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Have you observed some flaky substance on your dog's coat? Your furry friend may have dandruff, which could indicate other health issues. Join our vets at Laguna Woods to get insights on the symptoms and remedies for managing dandruff in dogs.

Why does my dog have dandruff?

Dogs, like humans, can experience dandruff for various reasons. Dry skin, a common cause, can be induced by factors such as changes in weather, indoor heating, or frequent bathing with harsh shampoos. Moreover, skin dryness and flakiness in dogs can be exacerbated by poor nutrition and lacking essential fatty acids. Furthermore, dandruff can be caused by certain underlying health conditions.

What underlying health issues cause dandruff in dogs?

Dandruff in dogs can be a troublesome issue due to several underlying health issues that may contribute to its occurrence. Here are some common health issues that can cause dandruff in dogs:

Dry Air

Dogs are more prone to dry skin in winter months, just like their human families. In areas where central ('forced') heat is the main source of home warming, dry skin can be worsened. If your pup seems to be flaky in the winter, dry air could be the cause. 

External Parasites

Dry skin may cause itching in dogs, but several external parasites can also inhabit your dog's skin, causing significant discomfort. The notorious Cheyletiella mites, for instance, are visible to the naked eye and closely resemble white dandruff flakes, earning them the nickname 'Walking Dandruff.' If the 'dandruff flakes' on your dog appear to be moving independently, prompt action is necessary to prevent parasites, and a visit to your vet is advisable. Certain parasites, such as mites, can readily spread to other pets within the household.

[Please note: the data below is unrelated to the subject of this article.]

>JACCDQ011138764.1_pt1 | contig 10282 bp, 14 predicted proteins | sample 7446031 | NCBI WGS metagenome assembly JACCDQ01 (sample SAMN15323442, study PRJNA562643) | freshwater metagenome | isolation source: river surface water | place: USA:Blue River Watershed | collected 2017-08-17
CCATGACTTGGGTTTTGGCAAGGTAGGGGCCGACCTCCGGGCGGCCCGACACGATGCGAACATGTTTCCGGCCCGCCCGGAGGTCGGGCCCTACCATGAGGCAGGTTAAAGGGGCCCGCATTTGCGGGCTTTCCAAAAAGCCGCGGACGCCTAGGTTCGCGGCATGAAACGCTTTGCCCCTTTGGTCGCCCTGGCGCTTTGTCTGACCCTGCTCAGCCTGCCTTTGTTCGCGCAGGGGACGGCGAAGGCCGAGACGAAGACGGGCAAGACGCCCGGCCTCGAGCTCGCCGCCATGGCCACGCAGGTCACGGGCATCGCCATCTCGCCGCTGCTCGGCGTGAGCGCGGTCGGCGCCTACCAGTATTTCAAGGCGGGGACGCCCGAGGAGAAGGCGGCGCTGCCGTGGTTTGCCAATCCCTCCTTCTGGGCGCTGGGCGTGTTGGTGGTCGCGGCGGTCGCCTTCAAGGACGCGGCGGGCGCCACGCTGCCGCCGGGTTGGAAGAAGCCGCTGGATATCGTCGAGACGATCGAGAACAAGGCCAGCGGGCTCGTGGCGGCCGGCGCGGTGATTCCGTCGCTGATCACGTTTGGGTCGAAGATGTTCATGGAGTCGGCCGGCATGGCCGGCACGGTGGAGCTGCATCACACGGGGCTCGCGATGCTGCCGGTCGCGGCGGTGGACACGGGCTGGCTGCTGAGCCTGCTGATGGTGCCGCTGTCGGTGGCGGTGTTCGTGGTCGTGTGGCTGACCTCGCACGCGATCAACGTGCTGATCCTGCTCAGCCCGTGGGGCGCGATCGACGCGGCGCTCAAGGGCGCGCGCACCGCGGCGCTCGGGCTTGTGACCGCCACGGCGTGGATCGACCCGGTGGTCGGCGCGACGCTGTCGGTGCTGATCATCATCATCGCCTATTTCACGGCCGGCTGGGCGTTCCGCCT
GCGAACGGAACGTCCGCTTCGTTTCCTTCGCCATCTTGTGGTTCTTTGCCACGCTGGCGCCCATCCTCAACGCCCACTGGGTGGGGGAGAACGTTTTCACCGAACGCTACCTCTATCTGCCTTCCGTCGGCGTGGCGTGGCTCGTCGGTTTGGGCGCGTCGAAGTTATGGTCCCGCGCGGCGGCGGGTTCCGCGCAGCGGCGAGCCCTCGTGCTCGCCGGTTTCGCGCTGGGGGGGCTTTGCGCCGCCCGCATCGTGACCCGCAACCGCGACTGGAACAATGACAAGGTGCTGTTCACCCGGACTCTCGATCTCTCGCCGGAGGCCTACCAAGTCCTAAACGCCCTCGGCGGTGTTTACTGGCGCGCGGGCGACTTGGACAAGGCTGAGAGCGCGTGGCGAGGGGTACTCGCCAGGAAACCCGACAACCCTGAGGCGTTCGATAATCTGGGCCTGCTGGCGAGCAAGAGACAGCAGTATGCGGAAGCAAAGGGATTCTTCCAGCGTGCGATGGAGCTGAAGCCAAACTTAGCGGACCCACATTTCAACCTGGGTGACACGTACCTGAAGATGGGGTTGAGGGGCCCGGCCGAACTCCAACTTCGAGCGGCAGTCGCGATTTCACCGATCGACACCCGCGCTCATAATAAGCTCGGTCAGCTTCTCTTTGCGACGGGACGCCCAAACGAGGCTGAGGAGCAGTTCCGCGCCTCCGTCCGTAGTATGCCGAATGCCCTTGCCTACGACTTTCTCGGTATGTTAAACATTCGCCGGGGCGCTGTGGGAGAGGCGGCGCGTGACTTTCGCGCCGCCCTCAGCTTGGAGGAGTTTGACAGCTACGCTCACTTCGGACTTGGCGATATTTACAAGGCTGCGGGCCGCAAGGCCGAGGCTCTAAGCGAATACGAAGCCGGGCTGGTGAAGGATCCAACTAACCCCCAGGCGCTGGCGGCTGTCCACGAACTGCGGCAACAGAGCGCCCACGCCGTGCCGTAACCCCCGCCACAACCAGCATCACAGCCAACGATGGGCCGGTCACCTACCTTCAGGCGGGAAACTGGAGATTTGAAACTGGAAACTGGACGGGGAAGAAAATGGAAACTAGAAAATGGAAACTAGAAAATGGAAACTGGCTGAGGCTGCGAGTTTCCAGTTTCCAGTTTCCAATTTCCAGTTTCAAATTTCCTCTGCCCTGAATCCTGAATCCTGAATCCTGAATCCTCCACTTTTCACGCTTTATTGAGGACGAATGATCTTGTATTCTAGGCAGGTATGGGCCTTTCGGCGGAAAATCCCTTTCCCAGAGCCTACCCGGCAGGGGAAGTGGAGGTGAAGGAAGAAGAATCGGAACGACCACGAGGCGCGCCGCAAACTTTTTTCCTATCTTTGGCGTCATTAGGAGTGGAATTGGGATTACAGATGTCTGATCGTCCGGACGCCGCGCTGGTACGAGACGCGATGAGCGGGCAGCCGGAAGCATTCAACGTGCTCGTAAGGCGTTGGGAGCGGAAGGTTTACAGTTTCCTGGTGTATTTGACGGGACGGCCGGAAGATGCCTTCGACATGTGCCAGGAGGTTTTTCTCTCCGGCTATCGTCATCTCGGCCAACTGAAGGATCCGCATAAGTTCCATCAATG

Nutrition Issues

If your dog's diet is not balanced or appropriate, it can negatively impact their skin and coat. To maintain your pet's skin and hair in good condition, it's important to include foods that contain fatty acids like omega-3s and omega-6s. However, it's crucial to consult your veterinarian to determine if your pet needs additional nutrients.

Skin Infections

Skin bacterial and fungal infections can also cause dandruff on your dog, as they can take advantage of damage or weaknesses in your pup's skin. These underlying conditions must be treated appropriately to address the dandruff issue. 


Skin problems in dogs often indicate an allergic reaction to food or environmental factors. Dogs suffering from allergies may experience flakiness and itchiness at various times of the year, and dandruff usually accompanies other symptoms, such as recurring ear and skin infections.

Hormonal Conditions

Health conditions such as Cushing's or hypothyroidism can impact your dog's skin health. In combination with skin conditions, a weakened immune system can increase your dog's vulnerability to secondary infections.

Idiopathic (Spontaneous) Seborrhea

If the reason behind your dog's dandruff cannot be determined, it might be labeled as 'idiopathic.' Although treating dry and scaly skin in dogs can work, the root cause might remain unknown. Your veterinarian can provide you with further guidance on how to handle your pet's situation.